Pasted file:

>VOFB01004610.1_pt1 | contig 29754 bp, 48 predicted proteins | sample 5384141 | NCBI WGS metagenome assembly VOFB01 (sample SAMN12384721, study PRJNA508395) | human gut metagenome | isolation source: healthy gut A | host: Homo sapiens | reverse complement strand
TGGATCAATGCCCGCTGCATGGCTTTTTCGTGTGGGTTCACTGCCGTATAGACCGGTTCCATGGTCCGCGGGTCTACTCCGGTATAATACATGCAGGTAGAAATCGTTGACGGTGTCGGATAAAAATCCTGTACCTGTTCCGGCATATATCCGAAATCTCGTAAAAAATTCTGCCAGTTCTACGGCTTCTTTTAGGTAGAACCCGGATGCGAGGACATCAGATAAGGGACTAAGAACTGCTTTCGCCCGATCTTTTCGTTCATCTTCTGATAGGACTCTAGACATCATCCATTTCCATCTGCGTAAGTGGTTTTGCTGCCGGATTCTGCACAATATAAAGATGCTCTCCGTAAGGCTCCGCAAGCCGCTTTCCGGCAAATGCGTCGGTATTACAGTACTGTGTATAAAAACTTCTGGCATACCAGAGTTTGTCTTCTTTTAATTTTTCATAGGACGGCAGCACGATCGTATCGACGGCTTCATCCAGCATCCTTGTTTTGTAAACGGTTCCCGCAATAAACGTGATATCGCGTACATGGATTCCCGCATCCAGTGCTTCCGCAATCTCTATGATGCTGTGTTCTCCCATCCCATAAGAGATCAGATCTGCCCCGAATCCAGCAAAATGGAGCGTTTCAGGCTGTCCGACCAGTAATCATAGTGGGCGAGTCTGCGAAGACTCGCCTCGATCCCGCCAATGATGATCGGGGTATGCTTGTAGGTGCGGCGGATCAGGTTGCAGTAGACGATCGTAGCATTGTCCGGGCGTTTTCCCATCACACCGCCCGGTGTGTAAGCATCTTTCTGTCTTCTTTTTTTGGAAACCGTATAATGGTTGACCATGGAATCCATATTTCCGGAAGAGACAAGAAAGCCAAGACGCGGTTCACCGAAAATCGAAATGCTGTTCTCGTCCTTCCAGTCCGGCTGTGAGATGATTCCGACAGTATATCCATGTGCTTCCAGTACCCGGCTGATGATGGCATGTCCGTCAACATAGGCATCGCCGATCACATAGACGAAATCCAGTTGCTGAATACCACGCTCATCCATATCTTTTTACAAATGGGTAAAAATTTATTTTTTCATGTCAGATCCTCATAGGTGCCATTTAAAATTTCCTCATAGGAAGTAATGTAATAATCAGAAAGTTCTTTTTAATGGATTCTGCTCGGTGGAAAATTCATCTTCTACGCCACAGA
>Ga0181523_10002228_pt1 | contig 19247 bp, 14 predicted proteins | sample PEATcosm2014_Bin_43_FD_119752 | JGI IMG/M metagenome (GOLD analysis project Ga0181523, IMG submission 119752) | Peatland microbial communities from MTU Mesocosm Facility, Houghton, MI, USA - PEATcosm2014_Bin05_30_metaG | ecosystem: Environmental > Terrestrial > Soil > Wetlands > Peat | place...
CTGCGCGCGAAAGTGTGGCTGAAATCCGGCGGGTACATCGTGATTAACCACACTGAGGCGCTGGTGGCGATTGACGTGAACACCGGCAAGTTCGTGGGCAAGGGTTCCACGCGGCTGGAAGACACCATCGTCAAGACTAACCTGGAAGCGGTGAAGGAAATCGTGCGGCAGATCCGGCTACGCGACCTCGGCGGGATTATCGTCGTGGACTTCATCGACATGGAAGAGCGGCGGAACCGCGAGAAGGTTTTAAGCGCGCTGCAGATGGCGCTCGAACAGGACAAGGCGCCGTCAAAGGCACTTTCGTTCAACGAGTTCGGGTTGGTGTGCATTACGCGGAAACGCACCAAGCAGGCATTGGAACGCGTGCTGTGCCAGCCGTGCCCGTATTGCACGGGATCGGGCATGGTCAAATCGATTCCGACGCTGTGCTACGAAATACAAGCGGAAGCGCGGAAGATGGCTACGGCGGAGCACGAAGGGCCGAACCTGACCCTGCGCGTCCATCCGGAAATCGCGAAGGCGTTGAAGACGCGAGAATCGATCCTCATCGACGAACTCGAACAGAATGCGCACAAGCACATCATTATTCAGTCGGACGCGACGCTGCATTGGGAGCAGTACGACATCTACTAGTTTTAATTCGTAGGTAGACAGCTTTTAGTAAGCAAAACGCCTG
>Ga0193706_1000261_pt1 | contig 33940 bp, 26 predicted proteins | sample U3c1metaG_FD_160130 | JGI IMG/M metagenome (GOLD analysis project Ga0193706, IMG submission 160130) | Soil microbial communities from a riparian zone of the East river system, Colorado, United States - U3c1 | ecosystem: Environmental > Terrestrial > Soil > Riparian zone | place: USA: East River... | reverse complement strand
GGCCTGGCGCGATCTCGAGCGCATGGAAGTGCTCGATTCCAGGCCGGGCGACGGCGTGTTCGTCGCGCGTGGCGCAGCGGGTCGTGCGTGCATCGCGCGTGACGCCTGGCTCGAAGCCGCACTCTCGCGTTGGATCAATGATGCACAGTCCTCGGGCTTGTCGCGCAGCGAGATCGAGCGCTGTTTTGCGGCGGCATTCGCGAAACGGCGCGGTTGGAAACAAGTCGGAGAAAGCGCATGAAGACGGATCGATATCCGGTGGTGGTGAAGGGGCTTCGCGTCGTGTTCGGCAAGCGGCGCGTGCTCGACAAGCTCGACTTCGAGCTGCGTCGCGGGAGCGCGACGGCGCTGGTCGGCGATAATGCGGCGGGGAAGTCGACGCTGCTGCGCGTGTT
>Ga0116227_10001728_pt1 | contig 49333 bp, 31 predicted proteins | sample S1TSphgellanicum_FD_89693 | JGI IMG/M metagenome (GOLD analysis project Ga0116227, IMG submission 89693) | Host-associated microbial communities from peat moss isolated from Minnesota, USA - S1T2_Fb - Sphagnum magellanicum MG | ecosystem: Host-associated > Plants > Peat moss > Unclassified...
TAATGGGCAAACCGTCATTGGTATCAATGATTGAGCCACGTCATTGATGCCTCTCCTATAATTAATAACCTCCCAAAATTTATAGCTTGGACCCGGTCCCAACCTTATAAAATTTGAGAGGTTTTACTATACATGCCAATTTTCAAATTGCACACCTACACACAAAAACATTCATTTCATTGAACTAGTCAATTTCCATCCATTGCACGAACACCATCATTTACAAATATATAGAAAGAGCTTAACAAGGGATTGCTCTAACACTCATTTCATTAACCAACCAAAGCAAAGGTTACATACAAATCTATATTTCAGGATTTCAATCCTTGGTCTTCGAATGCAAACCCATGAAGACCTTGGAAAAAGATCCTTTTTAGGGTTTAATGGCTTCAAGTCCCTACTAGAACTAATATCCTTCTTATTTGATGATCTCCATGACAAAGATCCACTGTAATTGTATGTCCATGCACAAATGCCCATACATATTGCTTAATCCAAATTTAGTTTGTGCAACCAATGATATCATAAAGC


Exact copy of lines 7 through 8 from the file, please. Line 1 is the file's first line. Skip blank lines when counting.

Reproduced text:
>Ga0116227_10001728_pt1 | contig 49333 bp, 31 predicted proteins | sample S1TSphgellanicum_FD_89693 | JGI IMG/M metagenome (GOLD analysis project Ga0116227, IMG submission 89693) | Host-associated microbial communities from peat moss isolated from Minnesota, USA - S1T2_Fb - Sphagnum magellanicum MG | ecosystem: Host-associated > Plants > Peat moss > Unclassified...
TAATGGGCAAACCGTCATTGGTATCAATGATTGAGCCACGTCATTGATGCCTCTCCTATAATTAATAACCTCCCAAAATTTATAGCTTGGACCCGGTCCCAACCTTATAAAATTTGAGAGGTTTTACTATACATGCCAATTTTCAAATTGCACACCTACACACAAAAACATTCATTTCATTGAACTAGTCAATTTCCATCCATTGCACGAACACCATCATTTACAAATATATAGAAAGAGCTTAACAAGGGATTGCTCTAACACTCATTTCATTAACCAACCAAAGCAAAGGTTACATACAAATCTATATTTCAGGATTTCAATCCTTGGTCTTCGAATGCAAACCCATGAAGACCTTGGAAAAAGATCCTTTTTAGGGTTTAATGGCTTCAAGTCCCTACTAGAACTAATATCCTTCTTATTTGATGATCTCCATGACAAAGATCCACTGTAATTGTATGTCCATGCACAAATGCCCATACATATTGCTTAATCCAAATTTAGTTTGTGCAACCAATGATATCATAAAGC